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May 06, 2009


I'm glad you found the link helpful, Joe.

You might also want to go to http://www.statenislandarts.org , the website of the Council on the Arts and Humanities for Staten Island (COAHSI), where you can find out about upcoming events and arts-related developments island-wide.

You can also sign up to receive COAHSI's weekly e-mail blast, which arrives mid-week and helps you plan your weekend.

As an example, I'll be going to Conference House this coming Saturday for an art exhibit--about as far away from St. George as you can get. I'd never have known about it if not for the COAHSI blast, which has become an indispensable source for us.

I appreciate your interest, Joe. Thanks again for writing.

Thanks for that link. These are the things I never seem to hear about in the Advance.


Thank you, Joe, for your kind compliment, your comment, and your story suggestions. In reply, I'd like to quote our president, who on the campaign trail was wont to say, and say again, that reasonable people can disagree without becoming disagreeable. So . . . with respect . . .

While I agree with your views on affordable housing, local economic development and transportation especially, I think the situation on the north shore, and in the close-to-the-ferry neighborhoods especially, is more complicated than your analysis suggests.

The gist of my argument is that it's not a matter of either/or. It's both. "The market that is there," as you put it, is not a one-dimensional monolith; it's as various as everything else about the north shore.

North shore neighborhoods are magnets both for members of the largely working-class immigrant groups you name AND for middle class artists and professionals. Both groups are drawn by relatively plentiful housing--and in artists' cases, workspaces--at lower rental or sales prices; by an easy commute; and by a more pleasant environment.

The fact is, young people one might call hipsters--20s to 30s, arts-inclined, liberal/progressive politically--are already here. Recent selected north shore census tracts show a 30 percent increase in the 18-to-25 population, reflecting what one observer described to me as "a slight buzz" in the clubs and bars younger artists and their friends frequent in Manhattan and Brooklyn. But it's fairly clear they're not seeking faux luxe apartments at The Pointe or The View.

What's different these days is that younger artists checking out the north shore discover not just affordable housing, but a community they can be part of right away. To see what I mean, go to the SICOLAB site at http://www.sicolab.org --an organization of younger artists with lots of energy and ideas.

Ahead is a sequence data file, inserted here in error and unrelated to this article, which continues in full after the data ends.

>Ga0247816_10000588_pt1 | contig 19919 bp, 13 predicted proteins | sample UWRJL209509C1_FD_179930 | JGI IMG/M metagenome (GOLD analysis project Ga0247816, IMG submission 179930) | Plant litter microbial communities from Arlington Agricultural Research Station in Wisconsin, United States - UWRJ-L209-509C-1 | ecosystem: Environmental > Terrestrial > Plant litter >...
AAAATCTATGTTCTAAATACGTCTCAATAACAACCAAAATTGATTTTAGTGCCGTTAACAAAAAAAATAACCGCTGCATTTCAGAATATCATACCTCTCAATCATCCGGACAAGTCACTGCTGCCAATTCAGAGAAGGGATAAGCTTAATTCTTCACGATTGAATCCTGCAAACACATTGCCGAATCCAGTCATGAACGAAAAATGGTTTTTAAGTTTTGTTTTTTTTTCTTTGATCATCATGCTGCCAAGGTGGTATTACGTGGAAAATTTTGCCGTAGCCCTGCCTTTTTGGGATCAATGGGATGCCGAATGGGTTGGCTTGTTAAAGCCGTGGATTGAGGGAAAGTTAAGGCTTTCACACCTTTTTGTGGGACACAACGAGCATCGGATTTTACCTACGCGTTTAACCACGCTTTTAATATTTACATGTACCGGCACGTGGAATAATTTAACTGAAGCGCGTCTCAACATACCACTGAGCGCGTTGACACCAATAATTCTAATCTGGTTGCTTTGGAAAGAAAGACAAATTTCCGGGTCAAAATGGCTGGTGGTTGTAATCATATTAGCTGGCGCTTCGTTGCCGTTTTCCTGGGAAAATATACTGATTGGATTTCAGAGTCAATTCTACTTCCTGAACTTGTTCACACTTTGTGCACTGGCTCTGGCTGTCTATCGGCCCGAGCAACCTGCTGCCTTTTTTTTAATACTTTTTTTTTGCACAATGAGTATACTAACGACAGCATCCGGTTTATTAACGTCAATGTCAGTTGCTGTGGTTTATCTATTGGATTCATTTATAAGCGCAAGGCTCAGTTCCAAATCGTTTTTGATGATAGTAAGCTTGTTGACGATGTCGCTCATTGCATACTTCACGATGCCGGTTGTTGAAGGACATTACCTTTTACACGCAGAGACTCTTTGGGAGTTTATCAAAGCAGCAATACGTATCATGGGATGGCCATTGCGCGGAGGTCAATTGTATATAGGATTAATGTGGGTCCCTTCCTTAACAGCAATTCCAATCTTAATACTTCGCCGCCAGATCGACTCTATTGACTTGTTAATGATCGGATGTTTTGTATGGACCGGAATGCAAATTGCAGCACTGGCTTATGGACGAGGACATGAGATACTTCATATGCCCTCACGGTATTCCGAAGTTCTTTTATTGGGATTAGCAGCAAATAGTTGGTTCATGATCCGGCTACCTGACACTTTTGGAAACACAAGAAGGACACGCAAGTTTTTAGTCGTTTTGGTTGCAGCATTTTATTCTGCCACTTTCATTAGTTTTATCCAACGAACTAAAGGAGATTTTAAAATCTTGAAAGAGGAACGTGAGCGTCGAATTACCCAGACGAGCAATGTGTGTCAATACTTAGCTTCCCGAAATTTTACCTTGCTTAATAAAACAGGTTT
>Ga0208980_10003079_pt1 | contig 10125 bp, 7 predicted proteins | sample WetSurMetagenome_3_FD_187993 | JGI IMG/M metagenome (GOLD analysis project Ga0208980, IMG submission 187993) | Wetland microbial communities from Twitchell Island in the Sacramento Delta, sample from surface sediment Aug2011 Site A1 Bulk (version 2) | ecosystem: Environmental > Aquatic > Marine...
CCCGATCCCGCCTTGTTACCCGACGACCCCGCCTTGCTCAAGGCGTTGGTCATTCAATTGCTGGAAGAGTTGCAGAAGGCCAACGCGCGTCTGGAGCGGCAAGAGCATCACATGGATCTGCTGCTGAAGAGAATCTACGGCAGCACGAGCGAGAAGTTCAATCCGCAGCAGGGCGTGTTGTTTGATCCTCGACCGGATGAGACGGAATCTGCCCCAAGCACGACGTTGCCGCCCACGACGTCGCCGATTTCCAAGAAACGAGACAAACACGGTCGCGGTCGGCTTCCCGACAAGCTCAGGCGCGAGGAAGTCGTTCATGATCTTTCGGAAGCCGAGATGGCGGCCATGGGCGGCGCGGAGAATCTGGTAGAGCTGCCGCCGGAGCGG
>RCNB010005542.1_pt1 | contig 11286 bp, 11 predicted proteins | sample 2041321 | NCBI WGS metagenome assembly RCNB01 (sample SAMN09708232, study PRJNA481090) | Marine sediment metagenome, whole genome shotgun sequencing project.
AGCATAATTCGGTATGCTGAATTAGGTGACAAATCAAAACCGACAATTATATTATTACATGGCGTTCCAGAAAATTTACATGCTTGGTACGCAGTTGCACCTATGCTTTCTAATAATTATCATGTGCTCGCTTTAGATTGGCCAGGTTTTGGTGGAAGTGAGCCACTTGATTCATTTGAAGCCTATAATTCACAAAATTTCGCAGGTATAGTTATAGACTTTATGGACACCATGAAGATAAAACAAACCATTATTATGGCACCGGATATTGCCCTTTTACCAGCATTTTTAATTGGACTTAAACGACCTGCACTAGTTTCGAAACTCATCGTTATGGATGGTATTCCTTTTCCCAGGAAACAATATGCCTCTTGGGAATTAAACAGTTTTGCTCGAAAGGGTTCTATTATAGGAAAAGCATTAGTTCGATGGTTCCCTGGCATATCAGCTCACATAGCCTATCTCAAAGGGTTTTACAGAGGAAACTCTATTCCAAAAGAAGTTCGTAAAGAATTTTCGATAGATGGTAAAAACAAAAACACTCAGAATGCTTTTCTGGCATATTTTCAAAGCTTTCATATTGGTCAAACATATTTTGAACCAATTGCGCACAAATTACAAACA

These unfortunate buildings are anomalies that have very little to do with the ongoing life of the neighborhood. If their future is anything like that of the original buildings of Bay Street Landing and Castleton Park, which opened just in time for the city's economic crisis in the 1970s, it will be a long time before they're fully occupied and stable.

Wonderful piece Dan.

What I see is more development for the types of residents the developers want to see in St. George. Generally, the hipsters and upper middle class families that now dominate regions of Brooklyn. The developers, yet again, were counting on a boom.

And this time...they were right. But wrong on what type of boom it turned out to be. Instead of the hipsters, Staten Island's North Shore is becoming a destination for the immigrant populations, specifically, the West Indian, African, and Mexican populations.

What we should be seeing is an expansion of transportation services, as well as an increase in the commercial and housing opportunities for these groups. A North Shore rail line for instance. Housing that is priced for a market that is there, and not for some mythical grasp at instant Hoboken status.

I believe that developers do have a crucial role to play. And there is a market for them to cater to, and make a generous profit. But they would rather finance bankrupt buildings and upper middle class blight.

I see these developments every day on my way to the ferry on the SIR. It makes the area seem dreary and boring, when I know in fact it isn't.

Changing topics a bit. Have you considered a piece on the complete and utter disasters that are the National Lighthouse Museum project, and the Stapleton Home Port? I simply have heard nothing in the last several months.



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